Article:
When he decided to open a new Greek restaurant on Eastern Avenue in Highlandtown, John Zoulis knew he wanted to feature dishes that moved beyond the usual moussaka, souvlaki, and fried calamari so often found on Greek-American menus.
Enter Estiatorio Plaka, named after the historic neighborhood near the Acropolis in Athens and open for breakfast, lunch, and dinner.
Though you will find the usual offerings, like eggplant dip, grape leaves, and a truly exceptional moussaka, as well as respectable renditions of souvlaki and fried calamari, there are also less familiar dishes fashioned from recipes passed down by Zoulis’ Greek-born maternal grandmother, Evagelia.
Offerings like braised lamb shank served with rice pilaf and delicate dolmades, or the Cretan dakos salad (think Greek panzanella) made with Greek barley rusk, cherry tomatoes, and fetalike manouri goat cheese, are far from what you typically find even in the heart of Baltimore’s Greek community.
“We are trying to introduce new flavors and tastes to Baltimore,” says Zoulis. “We wanted to carry some new dishes that have never been in the area before.”
The entrepreneur, who also owns G&M in Linthicum Heights, is a real-estate developer by day, but he’s equally passionate about hospitality. His interest was piqued at an early age when his father, Minas, opened Tom’s Restaurant of Seinfeld fame on the Upper West Side of New York. “I always wanted to follow in my father’s footsteps,” says Zoulis, who was born in New York City but whose roots remain on the Aegean island of Kasos, where his family is from.
After years in the making, the restaurant at the corner of Eastern Avenue and Oldham Street is like something straight out of the Greek islands, with its sun-dappled dining room, stucco, stone, and light wood surfaces, and décor details such as clay vases sourced from the island of Sifnos.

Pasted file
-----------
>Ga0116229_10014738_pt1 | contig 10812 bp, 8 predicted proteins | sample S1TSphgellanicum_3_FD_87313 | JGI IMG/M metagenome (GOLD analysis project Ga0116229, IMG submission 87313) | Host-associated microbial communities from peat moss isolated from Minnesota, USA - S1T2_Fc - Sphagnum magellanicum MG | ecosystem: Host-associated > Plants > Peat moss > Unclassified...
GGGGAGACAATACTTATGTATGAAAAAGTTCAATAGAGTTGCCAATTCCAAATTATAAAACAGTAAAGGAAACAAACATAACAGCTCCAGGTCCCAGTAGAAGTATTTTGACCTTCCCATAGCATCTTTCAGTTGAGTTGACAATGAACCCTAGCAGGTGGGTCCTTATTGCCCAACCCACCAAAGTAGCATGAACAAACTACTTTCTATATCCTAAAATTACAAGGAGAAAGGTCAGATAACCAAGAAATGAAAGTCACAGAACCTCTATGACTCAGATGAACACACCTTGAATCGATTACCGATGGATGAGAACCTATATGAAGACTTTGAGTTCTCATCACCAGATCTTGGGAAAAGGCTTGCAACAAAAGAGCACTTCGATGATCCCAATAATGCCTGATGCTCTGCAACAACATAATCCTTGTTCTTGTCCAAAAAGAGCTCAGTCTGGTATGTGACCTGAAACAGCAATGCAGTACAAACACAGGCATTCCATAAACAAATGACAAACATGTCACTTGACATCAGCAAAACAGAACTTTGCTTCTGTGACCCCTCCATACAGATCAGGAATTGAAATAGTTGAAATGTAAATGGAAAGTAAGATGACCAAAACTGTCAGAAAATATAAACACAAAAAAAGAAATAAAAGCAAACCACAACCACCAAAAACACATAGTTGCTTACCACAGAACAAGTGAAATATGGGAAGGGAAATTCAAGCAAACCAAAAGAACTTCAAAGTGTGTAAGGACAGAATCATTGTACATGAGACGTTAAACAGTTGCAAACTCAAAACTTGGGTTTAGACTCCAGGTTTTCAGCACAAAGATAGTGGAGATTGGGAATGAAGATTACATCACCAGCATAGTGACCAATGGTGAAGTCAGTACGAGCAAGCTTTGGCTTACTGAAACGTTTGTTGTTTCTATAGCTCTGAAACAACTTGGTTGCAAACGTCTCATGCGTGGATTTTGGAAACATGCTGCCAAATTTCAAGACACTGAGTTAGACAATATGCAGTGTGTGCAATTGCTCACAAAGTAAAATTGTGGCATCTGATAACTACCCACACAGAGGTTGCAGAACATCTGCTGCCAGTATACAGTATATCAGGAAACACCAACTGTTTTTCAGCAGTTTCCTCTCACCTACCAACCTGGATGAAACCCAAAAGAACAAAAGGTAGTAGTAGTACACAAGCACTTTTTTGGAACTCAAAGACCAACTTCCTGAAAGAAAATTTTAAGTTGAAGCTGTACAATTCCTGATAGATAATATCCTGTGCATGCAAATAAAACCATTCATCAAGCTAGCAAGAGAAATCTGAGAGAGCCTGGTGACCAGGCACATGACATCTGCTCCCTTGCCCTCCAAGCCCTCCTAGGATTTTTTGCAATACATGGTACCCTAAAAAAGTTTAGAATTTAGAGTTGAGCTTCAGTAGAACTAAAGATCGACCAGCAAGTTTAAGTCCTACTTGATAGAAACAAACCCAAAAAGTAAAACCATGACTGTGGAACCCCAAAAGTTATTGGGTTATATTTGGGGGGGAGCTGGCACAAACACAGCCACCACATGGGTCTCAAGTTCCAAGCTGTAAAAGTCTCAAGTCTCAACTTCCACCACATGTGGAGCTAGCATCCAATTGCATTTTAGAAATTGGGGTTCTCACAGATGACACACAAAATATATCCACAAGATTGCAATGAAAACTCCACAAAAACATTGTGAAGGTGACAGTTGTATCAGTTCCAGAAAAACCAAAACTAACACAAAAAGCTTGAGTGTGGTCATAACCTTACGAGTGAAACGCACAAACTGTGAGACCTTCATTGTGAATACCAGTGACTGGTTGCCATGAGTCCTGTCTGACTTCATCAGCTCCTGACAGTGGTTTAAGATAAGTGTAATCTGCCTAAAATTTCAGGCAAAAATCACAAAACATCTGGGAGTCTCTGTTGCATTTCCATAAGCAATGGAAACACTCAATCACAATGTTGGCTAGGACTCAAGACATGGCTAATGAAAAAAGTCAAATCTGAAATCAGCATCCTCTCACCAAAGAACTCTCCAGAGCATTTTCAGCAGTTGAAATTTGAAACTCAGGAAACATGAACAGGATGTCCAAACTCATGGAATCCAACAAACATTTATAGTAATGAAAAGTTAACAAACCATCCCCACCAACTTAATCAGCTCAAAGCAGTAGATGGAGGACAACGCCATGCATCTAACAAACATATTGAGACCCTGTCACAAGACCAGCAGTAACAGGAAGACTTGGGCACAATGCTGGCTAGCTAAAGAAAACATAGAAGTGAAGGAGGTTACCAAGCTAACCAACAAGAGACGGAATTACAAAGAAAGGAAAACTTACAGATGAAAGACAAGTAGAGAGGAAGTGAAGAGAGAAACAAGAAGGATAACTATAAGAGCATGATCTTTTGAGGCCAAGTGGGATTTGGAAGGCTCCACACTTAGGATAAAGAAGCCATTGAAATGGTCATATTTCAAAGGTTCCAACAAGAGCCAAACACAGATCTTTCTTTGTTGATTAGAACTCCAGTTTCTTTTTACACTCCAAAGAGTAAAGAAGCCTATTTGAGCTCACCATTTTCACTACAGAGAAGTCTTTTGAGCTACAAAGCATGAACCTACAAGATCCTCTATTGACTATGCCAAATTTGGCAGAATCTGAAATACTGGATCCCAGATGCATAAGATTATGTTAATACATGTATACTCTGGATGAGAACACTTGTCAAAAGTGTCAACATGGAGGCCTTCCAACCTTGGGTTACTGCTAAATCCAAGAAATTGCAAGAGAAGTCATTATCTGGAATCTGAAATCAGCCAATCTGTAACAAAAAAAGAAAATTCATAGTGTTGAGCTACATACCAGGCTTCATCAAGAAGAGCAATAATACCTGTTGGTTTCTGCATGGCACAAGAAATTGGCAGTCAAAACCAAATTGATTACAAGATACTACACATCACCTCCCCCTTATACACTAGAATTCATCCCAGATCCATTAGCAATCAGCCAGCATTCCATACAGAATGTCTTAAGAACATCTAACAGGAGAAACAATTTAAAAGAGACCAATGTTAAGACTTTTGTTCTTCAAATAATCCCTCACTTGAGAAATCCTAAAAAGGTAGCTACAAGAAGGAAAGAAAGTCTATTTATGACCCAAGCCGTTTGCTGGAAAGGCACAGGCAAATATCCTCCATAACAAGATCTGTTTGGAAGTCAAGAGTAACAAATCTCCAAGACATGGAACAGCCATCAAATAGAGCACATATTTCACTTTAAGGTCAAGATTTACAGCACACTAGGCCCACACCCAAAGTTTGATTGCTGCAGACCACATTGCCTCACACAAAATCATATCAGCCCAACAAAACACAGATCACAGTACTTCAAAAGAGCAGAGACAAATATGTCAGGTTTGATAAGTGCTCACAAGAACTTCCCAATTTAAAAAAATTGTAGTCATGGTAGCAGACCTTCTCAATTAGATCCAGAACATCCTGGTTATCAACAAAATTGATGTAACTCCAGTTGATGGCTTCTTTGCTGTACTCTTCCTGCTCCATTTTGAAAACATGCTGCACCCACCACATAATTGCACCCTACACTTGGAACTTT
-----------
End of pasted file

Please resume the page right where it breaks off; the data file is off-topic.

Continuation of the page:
The menu also reflects Zoulis’ love of country, with all the fish flown in daily from the Mediterranean and a wine list filled with Hellenic highlights. On our visit, must-order appetizers included the salty-sweet combination of feta baked in phyllo. The rectangle of cheese was enrobed in a blanket of dough, baked until it softened, trickled with thyme-infused honey, then showered with sesame seeds.
Another classic, the grilled octopus slicked with olive oil and a sprinkling of oregano, was a great way to start the meal. The one disappointment was a whole baked bronzino, served simply with olive oil, oregano, and garlic. It was a tad overcooked and could have used a little more zing. The red snapper, a generous filet of flavorful fish sitting atop a bed of dill-flecked tomato orzo, was a more successful offering.
Dessert is not optional here, as all of the sweets are made in-house and can be previewed from behind the glass case at the adjacent bakeshop. The baklava, tissue-thin layers of phyllo laced with walnuts and pistachios, is an excellent example of the Greek treat, but the orange cake portokalopita—redolent of sun, sea and the sweetness of island life—will truly transport you.
ESTIATORIO PLAKA 4718 Eastern Ave., 443-833- 0330. HOURS: Sun.-Thurs., 7 a.m. to 9 p.m.; Sat.-Sun. 7 a.m.-10 p.m. PRICES: Appetizers: $9-22; entrees: $20-33; desserts: $5-9